Trans Workers Breaking Barriers In Brazil
Faizan Hashmi 13 days ago Thu 22nd July 2021 | 08:40 AM
Rio de Janeiro, (UrduPoint / Pakistan Point News - 22nd Jul, 2021 ) :For 15 years, Rochelly Rangel, now 34, struggled to find a formal job in Brazil. As a transgender woman, she faced repeated rejection, insults, and once overheard a prospective boss saying: "We cannot hire a transvestite." She ended up working as a prostitute for six years despite having a high school technical qualification in administrative management, and also dabbled in hairdressing.
Then last year, thanks to one of a growing number of training programs aimed specifically at transgender people in famously macho and homophobic Brazil, she finally found formal employment at a bar in Rio de Janeiro.
"It was hard to get here," she told AFP.
About 90 percent of trans people in Brazil end up working as prostitutes, according to the Antra queer rights association.
The life expectancy of transgender people in Brazil is about 35 years, less than half the national average.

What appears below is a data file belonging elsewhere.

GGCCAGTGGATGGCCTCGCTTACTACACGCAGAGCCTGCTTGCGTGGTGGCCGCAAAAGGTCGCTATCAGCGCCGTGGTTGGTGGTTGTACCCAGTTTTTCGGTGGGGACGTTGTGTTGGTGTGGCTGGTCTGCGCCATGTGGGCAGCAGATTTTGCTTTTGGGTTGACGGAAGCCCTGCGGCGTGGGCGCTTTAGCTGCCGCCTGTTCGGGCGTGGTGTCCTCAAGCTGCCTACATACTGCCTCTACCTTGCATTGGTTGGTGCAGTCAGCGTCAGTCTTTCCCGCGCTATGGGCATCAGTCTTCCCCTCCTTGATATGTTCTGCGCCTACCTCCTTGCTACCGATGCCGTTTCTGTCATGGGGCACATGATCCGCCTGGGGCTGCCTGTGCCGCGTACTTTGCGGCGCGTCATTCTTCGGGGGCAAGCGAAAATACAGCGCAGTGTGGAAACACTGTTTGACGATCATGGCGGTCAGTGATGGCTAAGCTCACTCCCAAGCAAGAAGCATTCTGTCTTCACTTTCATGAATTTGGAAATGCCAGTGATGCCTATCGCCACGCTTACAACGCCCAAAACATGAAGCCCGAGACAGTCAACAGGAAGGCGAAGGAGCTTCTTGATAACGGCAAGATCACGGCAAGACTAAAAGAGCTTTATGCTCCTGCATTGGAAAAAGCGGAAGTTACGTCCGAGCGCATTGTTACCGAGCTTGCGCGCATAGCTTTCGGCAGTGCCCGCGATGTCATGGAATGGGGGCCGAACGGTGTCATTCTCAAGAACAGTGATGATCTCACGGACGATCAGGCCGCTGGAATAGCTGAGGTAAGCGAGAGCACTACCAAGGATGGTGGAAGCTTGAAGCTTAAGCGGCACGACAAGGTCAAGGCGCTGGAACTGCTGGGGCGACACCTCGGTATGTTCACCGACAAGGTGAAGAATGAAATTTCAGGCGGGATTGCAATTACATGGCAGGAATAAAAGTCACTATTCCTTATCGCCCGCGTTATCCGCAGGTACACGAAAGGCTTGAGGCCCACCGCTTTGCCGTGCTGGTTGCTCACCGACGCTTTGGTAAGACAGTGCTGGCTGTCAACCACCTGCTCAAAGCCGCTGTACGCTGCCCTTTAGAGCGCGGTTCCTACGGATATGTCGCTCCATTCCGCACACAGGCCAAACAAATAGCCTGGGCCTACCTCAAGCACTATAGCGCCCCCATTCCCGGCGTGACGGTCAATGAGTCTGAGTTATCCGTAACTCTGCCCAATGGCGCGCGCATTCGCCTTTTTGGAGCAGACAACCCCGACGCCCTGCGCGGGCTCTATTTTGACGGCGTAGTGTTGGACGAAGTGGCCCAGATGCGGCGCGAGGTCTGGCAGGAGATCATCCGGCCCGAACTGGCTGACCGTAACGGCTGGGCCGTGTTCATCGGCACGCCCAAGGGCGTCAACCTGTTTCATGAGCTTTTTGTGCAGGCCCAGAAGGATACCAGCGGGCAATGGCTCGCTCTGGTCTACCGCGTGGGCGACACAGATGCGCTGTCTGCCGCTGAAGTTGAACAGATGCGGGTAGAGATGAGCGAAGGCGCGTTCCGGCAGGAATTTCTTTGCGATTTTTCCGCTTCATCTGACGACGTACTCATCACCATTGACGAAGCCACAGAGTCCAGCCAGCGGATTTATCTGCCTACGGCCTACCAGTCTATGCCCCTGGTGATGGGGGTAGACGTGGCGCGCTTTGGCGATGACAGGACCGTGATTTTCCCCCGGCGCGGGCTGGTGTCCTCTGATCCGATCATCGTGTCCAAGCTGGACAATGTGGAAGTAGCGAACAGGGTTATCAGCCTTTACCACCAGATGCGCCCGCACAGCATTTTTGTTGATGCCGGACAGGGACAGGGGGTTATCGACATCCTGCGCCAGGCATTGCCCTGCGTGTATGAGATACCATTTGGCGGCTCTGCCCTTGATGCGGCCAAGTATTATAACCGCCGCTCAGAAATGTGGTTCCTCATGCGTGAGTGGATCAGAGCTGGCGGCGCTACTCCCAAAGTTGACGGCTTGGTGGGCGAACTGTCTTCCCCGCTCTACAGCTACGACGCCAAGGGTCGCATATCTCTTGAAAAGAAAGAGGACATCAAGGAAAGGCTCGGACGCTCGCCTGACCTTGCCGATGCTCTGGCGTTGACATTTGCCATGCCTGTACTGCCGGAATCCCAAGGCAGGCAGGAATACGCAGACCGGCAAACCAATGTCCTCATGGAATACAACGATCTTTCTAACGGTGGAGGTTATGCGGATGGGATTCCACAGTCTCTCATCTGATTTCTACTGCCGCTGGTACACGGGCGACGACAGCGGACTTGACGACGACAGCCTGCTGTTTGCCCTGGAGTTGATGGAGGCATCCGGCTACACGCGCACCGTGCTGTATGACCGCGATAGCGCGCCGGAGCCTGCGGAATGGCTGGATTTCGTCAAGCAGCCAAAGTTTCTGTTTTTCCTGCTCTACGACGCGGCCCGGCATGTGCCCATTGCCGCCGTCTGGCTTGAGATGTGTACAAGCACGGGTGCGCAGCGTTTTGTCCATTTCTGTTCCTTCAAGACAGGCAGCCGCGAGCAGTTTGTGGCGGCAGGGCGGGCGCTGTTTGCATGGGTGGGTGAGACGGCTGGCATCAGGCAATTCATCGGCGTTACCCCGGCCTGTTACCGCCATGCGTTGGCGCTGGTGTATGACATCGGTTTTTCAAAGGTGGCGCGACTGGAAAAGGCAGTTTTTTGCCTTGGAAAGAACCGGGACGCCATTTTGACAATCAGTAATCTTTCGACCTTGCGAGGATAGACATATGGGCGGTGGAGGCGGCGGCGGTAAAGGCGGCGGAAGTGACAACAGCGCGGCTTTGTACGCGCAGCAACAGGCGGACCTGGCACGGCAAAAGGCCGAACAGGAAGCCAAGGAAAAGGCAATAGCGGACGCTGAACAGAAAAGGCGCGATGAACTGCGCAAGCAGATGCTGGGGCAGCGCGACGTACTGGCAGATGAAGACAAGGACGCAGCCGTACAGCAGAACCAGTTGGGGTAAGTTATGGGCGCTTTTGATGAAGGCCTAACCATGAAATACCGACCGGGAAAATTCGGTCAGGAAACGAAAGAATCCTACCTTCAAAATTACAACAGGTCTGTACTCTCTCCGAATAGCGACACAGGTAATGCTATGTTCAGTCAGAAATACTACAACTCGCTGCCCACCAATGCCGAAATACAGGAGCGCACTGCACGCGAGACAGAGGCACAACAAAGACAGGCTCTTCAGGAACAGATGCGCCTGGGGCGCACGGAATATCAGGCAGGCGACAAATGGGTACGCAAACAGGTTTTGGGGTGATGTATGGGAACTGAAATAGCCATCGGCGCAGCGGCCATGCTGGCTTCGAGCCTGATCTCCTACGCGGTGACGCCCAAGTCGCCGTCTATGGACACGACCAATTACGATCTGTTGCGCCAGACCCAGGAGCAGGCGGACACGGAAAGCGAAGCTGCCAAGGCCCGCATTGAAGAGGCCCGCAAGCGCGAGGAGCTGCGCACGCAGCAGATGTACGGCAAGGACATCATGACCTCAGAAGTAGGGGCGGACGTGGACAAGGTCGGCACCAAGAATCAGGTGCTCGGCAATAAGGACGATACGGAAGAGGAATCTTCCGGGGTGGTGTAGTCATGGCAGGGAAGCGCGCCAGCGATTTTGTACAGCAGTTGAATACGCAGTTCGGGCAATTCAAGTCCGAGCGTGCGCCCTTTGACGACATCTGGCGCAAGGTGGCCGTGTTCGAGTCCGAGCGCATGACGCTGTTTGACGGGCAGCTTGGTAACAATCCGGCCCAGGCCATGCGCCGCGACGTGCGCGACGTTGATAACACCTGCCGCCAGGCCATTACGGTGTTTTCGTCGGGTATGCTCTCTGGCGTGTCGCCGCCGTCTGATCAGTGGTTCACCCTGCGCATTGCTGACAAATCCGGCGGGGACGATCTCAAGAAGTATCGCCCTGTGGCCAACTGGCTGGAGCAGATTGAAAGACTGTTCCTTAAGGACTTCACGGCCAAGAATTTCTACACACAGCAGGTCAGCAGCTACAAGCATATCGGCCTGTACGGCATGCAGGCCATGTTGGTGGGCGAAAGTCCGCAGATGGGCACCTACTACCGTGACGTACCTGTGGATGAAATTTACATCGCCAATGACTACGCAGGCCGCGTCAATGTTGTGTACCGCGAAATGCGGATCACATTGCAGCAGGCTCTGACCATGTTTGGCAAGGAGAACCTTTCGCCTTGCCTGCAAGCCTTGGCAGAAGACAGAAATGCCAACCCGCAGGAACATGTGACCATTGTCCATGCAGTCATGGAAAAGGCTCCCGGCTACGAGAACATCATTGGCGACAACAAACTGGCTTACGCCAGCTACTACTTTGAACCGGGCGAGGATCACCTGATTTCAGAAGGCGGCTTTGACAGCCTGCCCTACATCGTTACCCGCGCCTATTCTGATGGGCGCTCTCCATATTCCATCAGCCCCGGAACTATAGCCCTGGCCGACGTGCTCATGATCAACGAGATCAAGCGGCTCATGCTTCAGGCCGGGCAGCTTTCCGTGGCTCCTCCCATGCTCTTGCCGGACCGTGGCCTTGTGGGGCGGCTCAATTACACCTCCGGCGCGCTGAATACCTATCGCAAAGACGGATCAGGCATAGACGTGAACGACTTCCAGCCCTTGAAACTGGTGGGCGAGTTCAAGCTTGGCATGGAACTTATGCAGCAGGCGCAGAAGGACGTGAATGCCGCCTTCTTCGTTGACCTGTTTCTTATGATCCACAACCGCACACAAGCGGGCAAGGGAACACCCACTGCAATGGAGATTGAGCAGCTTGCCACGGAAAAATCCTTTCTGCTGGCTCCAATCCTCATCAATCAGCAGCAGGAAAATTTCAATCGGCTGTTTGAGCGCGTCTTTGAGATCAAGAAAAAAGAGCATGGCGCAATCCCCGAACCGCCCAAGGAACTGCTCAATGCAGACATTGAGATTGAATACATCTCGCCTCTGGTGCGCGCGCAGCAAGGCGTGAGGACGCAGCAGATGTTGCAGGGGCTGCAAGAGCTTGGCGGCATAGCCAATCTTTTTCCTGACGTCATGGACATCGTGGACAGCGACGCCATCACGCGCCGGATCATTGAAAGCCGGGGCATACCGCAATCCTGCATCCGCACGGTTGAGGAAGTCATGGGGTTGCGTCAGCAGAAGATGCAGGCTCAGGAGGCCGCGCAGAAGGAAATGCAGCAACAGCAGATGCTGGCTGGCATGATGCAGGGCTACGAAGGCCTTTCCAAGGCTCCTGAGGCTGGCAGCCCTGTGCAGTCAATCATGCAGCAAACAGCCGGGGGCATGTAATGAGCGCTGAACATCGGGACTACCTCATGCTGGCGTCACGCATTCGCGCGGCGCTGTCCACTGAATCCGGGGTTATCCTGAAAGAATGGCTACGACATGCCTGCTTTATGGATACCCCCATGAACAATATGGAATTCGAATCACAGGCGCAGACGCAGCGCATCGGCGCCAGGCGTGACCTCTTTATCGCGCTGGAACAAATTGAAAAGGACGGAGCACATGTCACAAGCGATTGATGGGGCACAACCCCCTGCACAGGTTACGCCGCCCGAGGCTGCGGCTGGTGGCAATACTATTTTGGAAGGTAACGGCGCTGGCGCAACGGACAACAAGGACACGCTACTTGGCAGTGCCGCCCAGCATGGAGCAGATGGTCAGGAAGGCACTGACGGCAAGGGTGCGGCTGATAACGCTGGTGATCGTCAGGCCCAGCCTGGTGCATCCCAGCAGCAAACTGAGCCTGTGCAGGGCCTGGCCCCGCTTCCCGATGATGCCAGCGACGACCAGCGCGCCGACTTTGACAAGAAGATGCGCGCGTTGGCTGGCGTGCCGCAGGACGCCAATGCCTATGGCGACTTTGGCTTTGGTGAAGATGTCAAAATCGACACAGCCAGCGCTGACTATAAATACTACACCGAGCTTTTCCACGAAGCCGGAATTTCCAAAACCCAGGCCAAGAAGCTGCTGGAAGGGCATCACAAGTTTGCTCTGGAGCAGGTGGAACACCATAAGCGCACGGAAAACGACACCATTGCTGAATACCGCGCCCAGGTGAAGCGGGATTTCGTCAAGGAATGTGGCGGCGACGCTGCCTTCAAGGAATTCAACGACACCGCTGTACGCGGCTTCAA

Identifying as transgender since her teens, Rangel said that during her long and fruitless search for work, she was taking female hormones and dressing as a woman. But she was unable to legally change her male, birth name.
"I did more than 200 job interviews, but when they (looked at) my ID and resume and saw my name, they looked at me sideways or said that the vacancy was already filled." - 'Exponential increase' - In 2004, fresh from school, she applied for an administration post at a multinational company in Sao Paolo, where she lived at the time, and made it to the shortlist.
"I overheard a manager tell an HR employee: 'We cannot hire a transvestite'," Rangel recalled.
For Rangel, her chance came at the Boleia Bar, where she now works with other women.
The Transgarconne platform, started in 2019, also provides training and advice for bosses on dealing with LGBTQ+ issues.
"We have more than 24,000 CVs and a thousand associated companies," she told AFP.
"There has been an exponential increase in companies that hire trans people; there are more than a hundred multinationals with available posts," said Rocha.
- Ending prejudice - Advances for Rangel and others like her has been slow.
Transgender people have been able to choose their name on their ID documents without a court permission, a letter from a psychologist, or proof that they are undergoing hormone treatment only for the past three years.